Good design is overwhelmingly linked with order: Clear taxonomy in the organization of content; consistent voice across a multitude of media and materials; intuitive and easily intelligible markers that users understand without needing to think about for even a moment. As a designer, your job is to identify, establish, and institute these sorts of systems in the work you produce; doing so will make your work stronger, and result in guide rails that help your clients successfully implement the design you produce.
5. Always Develop a Plan
The belief that design is an explorative process is somewhat misconstrued. Yes, design involves a great deal of research, abductive reasoning, visual investigation, and eventually the synthesis of concepts and treatments. However, design is rarely ever a directionless free-for-all. Any designer who thinks design to be this free wheeling should reconsider their career choice and contemplate becoming an artist instead.
Design is a plan as much as anything else. Devising a workable plan involves a great deal of lucid thinking, collaboration, refinement, and documentation. In asking certain key questions, you increase the likelihood of producing work that does what your client needs. For example, you must define what your client expects to achieve. This involves establishing goals and objectives, deciding a course of action, and measuring the result to determine whether the design solution is successful. Such tasks might sound overwhelming, but they’re really just practical questions that lend you strength just by asking.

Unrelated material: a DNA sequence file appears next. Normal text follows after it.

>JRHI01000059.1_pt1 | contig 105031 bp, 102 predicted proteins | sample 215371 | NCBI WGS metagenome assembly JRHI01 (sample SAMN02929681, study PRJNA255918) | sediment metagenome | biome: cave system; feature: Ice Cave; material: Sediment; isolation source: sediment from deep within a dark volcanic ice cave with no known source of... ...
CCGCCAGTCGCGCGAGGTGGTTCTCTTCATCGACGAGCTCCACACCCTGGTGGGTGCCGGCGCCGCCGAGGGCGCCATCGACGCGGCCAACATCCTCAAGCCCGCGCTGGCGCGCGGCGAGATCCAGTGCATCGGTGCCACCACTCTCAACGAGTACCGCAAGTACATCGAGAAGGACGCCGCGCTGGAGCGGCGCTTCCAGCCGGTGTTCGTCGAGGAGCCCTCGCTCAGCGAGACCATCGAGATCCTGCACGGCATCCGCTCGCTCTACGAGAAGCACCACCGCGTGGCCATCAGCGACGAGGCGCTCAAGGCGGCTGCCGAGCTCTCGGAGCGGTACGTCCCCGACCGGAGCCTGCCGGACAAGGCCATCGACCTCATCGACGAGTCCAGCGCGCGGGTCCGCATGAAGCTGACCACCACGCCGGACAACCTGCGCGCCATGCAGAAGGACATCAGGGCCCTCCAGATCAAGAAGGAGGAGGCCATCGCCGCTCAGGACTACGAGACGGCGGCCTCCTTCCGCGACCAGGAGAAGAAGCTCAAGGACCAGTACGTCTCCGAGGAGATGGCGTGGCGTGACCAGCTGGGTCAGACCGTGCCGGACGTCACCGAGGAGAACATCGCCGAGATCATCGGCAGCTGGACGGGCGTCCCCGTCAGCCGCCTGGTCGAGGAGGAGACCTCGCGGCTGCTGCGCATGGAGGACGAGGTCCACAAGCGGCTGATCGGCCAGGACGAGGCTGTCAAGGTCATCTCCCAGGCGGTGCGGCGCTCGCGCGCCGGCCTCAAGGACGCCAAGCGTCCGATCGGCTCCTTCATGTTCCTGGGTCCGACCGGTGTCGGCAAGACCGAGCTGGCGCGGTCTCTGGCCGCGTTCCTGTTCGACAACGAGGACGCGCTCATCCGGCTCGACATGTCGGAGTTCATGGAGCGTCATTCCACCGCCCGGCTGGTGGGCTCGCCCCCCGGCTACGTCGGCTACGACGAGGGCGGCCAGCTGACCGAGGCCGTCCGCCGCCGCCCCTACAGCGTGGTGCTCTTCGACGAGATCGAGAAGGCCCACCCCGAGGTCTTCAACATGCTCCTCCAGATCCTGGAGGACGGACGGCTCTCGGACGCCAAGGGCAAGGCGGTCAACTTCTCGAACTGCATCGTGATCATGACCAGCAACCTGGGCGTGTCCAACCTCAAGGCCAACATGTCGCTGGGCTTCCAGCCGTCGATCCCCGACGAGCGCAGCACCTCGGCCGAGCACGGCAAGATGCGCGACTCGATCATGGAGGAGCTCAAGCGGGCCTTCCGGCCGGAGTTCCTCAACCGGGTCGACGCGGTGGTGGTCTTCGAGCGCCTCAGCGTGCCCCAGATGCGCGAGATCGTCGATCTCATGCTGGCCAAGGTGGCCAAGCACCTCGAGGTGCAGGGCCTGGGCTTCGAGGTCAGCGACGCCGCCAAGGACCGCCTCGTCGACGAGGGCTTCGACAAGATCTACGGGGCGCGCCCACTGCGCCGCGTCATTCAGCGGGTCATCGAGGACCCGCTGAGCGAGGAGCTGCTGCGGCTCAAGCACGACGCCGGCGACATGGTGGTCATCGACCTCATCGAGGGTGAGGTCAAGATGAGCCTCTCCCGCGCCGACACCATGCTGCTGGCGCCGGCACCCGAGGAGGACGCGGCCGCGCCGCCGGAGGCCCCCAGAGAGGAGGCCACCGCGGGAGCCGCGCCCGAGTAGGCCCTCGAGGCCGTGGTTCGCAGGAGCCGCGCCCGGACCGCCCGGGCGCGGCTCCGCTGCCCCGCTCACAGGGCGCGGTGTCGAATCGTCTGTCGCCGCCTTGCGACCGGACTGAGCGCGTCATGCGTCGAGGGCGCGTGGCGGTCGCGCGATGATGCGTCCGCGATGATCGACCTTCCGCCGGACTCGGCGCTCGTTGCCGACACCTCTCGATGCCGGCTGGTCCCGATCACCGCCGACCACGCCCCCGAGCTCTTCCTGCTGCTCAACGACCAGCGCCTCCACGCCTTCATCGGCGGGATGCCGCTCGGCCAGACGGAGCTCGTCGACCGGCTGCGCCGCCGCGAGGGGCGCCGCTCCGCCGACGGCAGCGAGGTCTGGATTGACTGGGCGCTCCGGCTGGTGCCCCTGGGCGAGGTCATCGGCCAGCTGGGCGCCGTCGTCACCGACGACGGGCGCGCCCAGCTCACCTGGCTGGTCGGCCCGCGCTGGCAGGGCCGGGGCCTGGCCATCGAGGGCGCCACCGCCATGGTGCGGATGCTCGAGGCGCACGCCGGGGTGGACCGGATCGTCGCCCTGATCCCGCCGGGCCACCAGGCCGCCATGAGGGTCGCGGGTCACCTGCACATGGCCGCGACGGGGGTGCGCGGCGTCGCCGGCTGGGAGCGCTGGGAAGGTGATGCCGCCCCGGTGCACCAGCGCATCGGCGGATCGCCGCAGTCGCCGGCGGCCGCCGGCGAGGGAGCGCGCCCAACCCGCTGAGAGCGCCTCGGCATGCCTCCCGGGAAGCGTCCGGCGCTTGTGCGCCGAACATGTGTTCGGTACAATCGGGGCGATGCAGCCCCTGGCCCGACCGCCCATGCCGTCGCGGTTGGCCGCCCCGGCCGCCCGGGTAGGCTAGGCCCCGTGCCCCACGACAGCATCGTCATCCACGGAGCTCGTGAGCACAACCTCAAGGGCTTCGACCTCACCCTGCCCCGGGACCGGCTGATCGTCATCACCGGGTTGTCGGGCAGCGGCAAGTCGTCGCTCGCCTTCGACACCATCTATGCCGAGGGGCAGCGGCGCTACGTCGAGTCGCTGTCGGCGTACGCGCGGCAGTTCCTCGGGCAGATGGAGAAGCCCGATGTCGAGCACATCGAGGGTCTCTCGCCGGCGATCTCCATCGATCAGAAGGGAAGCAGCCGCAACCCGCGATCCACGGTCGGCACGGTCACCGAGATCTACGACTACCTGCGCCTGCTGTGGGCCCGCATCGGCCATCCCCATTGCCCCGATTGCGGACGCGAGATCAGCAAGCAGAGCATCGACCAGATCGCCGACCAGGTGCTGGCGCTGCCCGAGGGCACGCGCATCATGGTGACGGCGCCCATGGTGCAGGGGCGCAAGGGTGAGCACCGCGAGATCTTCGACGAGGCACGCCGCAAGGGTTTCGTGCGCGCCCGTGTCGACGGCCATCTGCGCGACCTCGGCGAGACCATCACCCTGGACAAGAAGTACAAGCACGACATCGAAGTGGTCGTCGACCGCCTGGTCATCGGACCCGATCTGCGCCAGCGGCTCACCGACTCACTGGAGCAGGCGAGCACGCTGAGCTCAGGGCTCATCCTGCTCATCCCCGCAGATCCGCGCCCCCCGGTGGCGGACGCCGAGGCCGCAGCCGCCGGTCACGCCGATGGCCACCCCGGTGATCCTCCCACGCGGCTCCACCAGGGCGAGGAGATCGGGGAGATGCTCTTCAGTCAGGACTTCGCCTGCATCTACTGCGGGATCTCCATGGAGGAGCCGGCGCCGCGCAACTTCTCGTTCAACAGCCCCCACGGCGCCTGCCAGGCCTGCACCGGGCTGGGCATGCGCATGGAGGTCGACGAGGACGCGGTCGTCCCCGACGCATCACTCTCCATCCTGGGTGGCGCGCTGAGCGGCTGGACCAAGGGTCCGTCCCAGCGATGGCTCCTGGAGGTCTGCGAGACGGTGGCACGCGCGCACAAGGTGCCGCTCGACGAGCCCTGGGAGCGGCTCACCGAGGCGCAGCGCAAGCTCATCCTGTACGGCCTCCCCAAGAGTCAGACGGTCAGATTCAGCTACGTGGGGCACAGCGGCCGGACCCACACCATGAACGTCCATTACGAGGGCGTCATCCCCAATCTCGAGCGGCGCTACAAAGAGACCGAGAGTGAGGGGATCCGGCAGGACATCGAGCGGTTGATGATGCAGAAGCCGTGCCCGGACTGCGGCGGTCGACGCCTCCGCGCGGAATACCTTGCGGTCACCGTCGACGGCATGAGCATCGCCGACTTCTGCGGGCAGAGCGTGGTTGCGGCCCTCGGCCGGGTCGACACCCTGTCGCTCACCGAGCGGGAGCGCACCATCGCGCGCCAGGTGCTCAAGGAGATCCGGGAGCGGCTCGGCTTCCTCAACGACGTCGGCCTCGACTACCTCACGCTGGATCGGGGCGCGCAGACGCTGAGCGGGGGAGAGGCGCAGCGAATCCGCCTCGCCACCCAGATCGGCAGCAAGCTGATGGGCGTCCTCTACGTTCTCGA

6. Choose One Target
Most clients want variety. In fact, they’ve been trained to expect a smorgasbord as a result of the common “three options” approach that many designers practice. This outdated and ineffective habit gets in the way of many designers, and it’s even worse for their clients. When you put three options in front of your client, you force them to make judgments they’ve never been trained to make. As a result, most will just pick random elements from each option and try to mix and match them. (This is called Frankensteining, and rarely ever results in any good.)